Anxiety- and depressive-like responses and c-fos activity in preproenkephalin knockout mice: oversensitivity hypothesis of enkephalin deficit-induced posttraumatic stress disorder.

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J Biomed Sci. 2010 Apr 21;17:29. doi: 10.1186/1423-0127-17-29.

Anxiety- and depressive-like responses and c-fos activity in preproenkephalin knockout mice: oversensitivity hypothesis of enkephalin deficit-induced posttraumatic stress disorder.

Abstract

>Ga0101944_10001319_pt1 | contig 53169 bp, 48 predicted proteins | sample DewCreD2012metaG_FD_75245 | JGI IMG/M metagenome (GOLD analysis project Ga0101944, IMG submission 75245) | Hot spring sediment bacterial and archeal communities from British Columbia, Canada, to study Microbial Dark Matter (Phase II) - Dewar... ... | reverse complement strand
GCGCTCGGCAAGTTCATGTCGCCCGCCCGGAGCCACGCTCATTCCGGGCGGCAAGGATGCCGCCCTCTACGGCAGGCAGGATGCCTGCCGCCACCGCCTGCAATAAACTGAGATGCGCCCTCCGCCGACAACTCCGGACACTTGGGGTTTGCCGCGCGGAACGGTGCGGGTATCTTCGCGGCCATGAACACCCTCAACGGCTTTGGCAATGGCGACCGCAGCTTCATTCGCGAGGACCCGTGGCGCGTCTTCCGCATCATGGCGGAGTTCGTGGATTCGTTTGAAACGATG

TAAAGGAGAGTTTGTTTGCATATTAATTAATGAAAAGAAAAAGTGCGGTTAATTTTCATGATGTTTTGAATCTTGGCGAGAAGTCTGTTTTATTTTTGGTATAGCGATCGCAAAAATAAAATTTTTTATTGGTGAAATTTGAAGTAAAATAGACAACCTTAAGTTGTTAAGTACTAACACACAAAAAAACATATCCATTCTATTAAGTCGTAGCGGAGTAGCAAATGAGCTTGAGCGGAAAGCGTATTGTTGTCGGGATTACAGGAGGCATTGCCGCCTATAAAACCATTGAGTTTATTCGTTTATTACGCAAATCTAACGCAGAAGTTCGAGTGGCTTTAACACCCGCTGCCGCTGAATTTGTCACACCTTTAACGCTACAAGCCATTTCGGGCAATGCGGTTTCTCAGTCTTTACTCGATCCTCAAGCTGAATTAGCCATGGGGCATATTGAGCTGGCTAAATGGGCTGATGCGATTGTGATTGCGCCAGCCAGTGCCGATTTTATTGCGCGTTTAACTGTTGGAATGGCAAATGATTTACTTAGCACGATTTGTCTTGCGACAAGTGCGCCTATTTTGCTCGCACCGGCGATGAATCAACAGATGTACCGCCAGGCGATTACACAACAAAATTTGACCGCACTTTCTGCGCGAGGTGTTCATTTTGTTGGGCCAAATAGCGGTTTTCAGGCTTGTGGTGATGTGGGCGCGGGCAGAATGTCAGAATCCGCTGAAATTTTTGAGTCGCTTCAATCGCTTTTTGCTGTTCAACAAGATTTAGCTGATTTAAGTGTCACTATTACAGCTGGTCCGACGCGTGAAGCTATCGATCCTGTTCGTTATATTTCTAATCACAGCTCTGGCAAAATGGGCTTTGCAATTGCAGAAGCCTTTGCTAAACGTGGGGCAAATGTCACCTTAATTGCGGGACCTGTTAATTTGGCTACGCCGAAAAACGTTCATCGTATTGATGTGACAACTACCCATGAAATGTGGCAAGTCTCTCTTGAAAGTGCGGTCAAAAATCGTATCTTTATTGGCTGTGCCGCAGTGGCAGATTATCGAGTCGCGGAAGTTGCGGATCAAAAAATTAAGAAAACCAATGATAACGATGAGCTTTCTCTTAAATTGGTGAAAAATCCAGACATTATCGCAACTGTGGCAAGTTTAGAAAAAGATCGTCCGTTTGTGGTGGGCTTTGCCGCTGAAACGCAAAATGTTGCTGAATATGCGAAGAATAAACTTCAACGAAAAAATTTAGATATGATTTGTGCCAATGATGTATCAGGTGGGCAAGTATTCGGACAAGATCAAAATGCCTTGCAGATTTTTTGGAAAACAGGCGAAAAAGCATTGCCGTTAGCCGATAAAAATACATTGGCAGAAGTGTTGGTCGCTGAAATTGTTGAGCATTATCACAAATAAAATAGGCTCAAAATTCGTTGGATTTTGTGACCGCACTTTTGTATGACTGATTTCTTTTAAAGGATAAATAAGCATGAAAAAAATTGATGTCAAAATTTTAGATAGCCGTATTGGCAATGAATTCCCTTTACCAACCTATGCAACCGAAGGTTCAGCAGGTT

The present study used the preproenkephalin knockout (ppENK) mice to test whether the endogenous enkephalins deficit could facilitate the anxiety- and depressive-like symptoms of posttraumatic stress disorder (PTSD). On Day 1, sixteen wildtype (WT) and sixteen ppENK male mice were given a 3 mA or no footshock treatment for 10 seconds in the footshock apparatus, respectively. On Days 2, 7, and 13, all mice were given situational reminders for 1 min per trial, and the freezing response was assessed. On Day 14, all mice were tested in the open field test, elevated plus maze, light/dark avoidance test, and forced swim test. Two hours after the last test, brain tissues were stained to examine c-fos expression in specific brain areas. The present results showed that the conditioned freezing response was significant for different genotypes (ppENK vs WT). The conditioned freezing effect of the ppENK mice was stronger than those of the WT mice. On Day 14, the ppENK mice showed more anxiety- and depressive-like responses than WT mice. The magnitude of Fos immunolabeling was also significantly greater in the primary motor cortex, bed nucleus of the stria terminalis-lateral division, bed nucleus of the stria terminalis-supracapsular division, paraventricular hypothalamic nucleus-lateral magnocellular part, central nucleus of the amygdala, and basolateral nucleus of the amygdala in ppENK mice compared with WT mice. In summary, animals with an endogenous deficit in enkephalins might be more sensitive to PTSD-like aversive stimuli and elicit stronger anxiety and depressive PTSD symptoms, suggesting an oversensitivity hypothesis of enkephalin deficit-induced PTSD